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Authors: David Kiely

The Dark Sacrament (9 page)

BOOK: The Dark Sacrament

She tried to rouse her husband, but her arms as well as the rest of her body were frozen into immobility. Nor could she speak. Frantic thoughts were churning about in her head. When she tried to pray, the words kept slipping from her as if they were in some alien language. She had never been so frightened in her life.

She is unsure how long she lay there, pinioned to the bed. She believes that she passed out, to regain consciousness hours later as dawn was breaking. By then, the coldness had lifted. The stench in the room was now only just perceptible. She experienced what she describes as a sensation of “lightness,” and knew at once that the unholy visitor had gone.

Only gradually did the paralysis leave her. Feeling returned first to her fingers, then to her hands, then to the rest of her body. She was in a cold sweat, and utterly terrified. When John woke next to her she remembers him commenting on an odd smell in the room—“like a campfire,” he said—and concluding that someone nearby must have been burning garbage, or perhaps had “lit their chimney.” She recalls feigning sleep, afraid that if she spoke, he might notice something that would betray what she had been through.

She heard him go downstairs to make breakfast. Next thing she knew, he was waking her with a cup of tea. She managed to tell him that she was feeling unwell and needed to sleep more. He left the tea on the nightstand.

“That's all right, love,” he said. “I'll see to the kids and take them to school.”

Half an hour later, Julie heard them leave. She remained in bed, feeling wretched. She had ample time to consider what it was that had come to her in the night. When examined in daylight, the visit appeared as unreal as a bad dream. Perhaps that's what it was, she thought—a bad dream. She got out of bed, feeling a little better.

“I really did believe it had all been a nightmare,” she says. “The more I thought about it, the more logical it seemed. But God, when I went to the bathroom and looked in the mirror, I nearly died of fright.”

The glass reflected all too clearly the terrible truth. On the left side of Julie's face—the side that had been in contact with the unshaven visitant—was an angry red rash. Horrified beyond words, she backed away from the mirror and fell against the bathtub. Nightmares were not supposed to intrude upon one's waking hours, and certainly not in such an utterly ghastly way.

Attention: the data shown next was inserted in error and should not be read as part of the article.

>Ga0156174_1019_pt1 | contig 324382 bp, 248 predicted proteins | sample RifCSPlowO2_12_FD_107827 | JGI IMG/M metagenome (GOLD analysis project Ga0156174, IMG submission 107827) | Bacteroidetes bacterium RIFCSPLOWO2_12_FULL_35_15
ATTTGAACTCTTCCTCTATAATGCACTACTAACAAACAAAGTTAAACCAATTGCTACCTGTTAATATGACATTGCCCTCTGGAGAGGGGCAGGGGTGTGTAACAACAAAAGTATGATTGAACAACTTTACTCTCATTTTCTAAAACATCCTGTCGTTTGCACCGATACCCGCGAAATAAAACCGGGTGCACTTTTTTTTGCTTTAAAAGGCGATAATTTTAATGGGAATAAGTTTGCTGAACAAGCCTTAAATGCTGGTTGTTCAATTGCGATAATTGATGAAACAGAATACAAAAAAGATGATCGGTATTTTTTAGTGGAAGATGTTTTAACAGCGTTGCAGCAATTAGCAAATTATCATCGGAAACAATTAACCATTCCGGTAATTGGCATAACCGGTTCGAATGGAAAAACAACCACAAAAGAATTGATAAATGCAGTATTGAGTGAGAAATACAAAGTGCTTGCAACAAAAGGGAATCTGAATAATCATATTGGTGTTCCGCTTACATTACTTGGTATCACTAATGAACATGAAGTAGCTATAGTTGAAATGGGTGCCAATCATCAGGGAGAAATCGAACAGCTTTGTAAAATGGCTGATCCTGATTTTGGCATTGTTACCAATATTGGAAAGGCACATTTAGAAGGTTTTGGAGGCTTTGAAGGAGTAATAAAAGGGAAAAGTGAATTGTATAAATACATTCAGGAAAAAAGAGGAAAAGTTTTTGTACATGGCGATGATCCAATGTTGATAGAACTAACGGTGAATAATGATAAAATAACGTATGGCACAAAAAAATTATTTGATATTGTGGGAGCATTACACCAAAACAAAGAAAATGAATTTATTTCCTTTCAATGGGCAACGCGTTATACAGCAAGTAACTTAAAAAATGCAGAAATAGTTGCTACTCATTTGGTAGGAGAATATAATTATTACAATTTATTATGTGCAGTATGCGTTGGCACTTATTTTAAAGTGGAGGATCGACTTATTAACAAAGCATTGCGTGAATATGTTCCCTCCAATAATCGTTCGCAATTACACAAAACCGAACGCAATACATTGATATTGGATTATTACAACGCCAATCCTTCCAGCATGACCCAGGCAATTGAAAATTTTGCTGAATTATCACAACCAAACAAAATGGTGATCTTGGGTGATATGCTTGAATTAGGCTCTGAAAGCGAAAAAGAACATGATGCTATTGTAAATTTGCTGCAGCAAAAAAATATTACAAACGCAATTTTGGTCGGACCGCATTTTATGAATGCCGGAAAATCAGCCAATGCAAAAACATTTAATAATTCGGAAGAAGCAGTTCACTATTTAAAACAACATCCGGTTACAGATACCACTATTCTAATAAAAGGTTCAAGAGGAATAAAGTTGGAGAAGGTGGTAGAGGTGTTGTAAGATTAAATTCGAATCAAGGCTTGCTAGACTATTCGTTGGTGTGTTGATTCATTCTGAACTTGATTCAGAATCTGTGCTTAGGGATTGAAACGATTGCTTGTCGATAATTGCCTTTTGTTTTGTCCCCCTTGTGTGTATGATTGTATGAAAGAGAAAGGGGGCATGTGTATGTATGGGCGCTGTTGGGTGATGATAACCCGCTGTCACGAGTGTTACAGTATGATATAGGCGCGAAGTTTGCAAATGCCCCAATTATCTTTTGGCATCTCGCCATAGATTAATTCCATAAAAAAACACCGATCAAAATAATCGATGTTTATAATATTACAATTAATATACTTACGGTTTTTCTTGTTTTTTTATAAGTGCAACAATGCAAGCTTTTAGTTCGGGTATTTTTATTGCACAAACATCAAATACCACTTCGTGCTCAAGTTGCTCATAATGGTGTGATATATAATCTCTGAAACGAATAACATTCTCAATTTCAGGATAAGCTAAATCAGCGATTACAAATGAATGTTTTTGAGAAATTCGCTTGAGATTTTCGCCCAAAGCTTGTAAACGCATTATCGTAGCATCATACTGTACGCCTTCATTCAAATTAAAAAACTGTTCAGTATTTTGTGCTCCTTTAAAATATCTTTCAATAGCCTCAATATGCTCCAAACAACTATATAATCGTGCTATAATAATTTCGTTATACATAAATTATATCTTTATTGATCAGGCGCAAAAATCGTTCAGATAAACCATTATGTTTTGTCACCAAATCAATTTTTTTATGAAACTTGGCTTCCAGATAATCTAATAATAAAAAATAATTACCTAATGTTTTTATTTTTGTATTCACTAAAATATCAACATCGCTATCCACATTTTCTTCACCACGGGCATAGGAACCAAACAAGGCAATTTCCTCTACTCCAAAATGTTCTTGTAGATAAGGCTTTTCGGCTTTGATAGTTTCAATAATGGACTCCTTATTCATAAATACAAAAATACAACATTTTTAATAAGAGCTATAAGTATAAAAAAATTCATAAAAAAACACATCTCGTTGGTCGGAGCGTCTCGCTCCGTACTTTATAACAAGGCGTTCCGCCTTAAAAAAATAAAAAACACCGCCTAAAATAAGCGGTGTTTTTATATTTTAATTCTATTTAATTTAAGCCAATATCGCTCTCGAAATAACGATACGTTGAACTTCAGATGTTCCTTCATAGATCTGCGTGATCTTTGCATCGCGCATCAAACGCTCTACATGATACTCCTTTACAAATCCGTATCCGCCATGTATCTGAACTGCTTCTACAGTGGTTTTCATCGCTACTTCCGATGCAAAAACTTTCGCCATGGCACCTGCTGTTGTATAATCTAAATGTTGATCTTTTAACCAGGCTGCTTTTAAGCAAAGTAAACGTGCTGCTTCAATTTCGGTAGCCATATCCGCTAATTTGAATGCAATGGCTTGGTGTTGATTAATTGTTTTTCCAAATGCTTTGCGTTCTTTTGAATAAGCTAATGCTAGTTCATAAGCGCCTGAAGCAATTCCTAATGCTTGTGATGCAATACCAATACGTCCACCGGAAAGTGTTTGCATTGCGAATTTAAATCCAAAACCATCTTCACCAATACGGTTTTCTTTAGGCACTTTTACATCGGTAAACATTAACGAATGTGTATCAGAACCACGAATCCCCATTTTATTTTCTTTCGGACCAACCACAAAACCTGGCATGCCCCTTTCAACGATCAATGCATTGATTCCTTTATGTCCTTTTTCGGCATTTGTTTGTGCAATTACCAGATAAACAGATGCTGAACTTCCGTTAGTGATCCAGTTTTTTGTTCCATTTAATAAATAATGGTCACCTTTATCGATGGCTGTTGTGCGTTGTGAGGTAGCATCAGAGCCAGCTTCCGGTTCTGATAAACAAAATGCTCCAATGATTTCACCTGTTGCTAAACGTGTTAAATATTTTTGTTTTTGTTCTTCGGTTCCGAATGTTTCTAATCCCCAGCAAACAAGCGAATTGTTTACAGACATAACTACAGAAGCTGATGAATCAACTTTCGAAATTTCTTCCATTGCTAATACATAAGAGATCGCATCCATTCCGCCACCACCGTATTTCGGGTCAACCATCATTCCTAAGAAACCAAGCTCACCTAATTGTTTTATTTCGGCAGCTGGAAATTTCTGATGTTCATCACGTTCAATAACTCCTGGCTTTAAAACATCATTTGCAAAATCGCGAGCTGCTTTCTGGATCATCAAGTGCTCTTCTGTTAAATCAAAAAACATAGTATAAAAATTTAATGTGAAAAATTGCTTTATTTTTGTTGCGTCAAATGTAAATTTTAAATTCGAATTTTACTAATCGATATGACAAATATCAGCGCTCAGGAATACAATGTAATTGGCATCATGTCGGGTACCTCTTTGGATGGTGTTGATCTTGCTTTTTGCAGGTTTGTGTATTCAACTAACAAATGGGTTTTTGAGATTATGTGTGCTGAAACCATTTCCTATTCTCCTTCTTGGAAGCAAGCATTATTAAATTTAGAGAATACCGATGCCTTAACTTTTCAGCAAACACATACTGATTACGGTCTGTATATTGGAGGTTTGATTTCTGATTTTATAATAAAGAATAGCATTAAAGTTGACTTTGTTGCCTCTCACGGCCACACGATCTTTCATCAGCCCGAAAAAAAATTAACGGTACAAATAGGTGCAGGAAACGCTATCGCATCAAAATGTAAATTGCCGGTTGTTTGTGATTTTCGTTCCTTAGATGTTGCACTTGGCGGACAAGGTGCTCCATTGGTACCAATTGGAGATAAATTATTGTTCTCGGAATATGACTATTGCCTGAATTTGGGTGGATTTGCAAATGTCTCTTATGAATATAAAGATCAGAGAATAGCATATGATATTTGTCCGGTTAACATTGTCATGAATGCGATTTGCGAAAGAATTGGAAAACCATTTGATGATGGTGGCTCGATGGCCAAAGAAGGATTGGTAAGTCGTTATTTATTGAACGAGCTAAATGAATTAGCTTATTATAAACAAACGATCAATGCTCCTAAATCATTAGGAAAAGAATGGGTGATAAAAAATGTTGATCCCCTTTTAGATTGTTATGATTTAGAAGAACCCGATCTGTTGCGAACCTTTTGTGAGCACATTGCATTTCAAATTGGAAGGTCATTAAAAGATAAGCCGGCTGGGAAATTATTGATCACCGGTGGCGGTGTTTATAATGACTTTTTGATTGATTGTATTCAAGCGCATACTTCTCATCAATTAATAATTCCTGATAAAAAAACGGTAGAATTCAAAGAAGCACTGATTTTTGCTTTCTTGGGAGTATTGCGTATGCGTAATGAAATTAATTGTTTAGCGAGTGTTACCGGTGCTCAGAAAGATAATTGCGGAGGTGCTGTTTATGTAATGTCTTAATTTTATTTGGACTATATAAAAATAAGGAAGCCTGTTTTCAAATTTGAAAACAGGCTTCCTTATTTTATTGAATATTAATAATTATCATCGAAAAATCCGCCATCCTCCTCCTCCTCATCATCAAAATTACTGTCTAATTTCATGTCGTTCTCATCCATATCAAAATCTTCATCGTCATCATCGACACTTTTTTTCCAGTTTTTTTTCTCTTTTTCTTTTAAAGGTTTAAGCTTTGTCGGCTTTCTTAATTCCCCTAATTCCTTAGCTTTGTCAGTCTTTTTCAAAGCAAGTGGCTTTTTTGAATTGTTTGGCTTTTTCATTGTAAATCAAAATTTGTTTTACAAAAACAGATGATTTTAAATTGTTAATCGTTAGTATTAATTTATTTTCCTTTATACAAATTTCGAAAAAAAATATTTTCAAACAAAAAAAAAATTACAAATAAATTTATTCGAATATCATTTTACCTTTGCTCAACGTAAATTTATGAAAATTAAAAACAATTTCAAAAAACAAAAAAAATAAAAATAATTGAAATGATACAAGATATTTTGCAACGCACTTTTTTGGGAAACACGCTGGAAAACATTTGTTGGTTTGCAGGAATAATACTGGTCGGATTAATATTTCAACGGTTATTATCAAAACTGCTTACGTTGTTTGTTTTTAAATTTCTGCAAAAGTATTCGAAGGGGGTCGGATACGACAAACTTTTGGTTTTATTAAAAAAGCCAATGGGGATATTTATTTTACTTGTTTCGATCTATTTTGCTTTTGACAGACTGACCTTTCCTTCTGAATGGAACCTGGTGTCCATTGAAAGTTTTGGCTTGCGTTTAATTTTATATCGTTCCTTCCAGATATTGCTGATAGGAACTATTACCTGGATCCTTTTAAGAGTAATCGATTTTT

If the County Antrim housewife thought then, in that fall of 1980, that the experience was an isolated incident—one that would teach
her a salutary lesson about the dangers of Ouija—she was very much mistaken. Julie Neville was to endure many long years of the company of the creature who called himself Dubois. He would return again and again. There was no fixed pattern; his visits seemed random. Sometimes he would haunt her every night for a week; sometimes weeks—and even months—might separate his visits. But, like some infernal bad penny, he never failed to turn up.

Julie's tormentor was conforming to the nature and behavior of the incubus—literally “one who lies upon”—a male demon said to sexually assault women in their beds. Although the entity is generally believed to visit its victim in nightmares, there have been reports of women experiencing the assaults while in the waking state. The succubus is the female equivalent.

The entity would intrude most often while Julie was alone in her bed, but he came also while her husband slept soundly beside her. All her attempts to banish Dubois through prayer would have no lasting effect. Whenever she thought she had got rid of him, he would return with a vengeance. He gave her to understand that he was not prepared to go quietly, and were an attempt made to cast him out, Julie would have to come with him.

But that was later.

The night following the first assault, as ill luck would have it, Julie had to sleep alone; John was again at the hospital. In desperation she had pleaded with him to cancel, to get someone to cover for him. She was not feeling well, she said. Anxious. He told her not to worry; Gordon was there to protect her. Besides, he had used up all his free time. He would see her the next day.

She got the children off to bed early and retired to the living room. She intended to stay up as late as possible, in order to postpone the dreaded hour. Her Methodist upbringing had impressed upon her the importance of regular Bible study, and she turned to the Good Book now.

“The Lord is my shepherd; there is nothing I shall want.” She whispered to herself the ancient words of praise, willing them to
bestow upon her the peace they had seldom failed to deliver in the past. “He leadeth me in the paths of righteousness for His name's sake. Yea, though—” She stopped.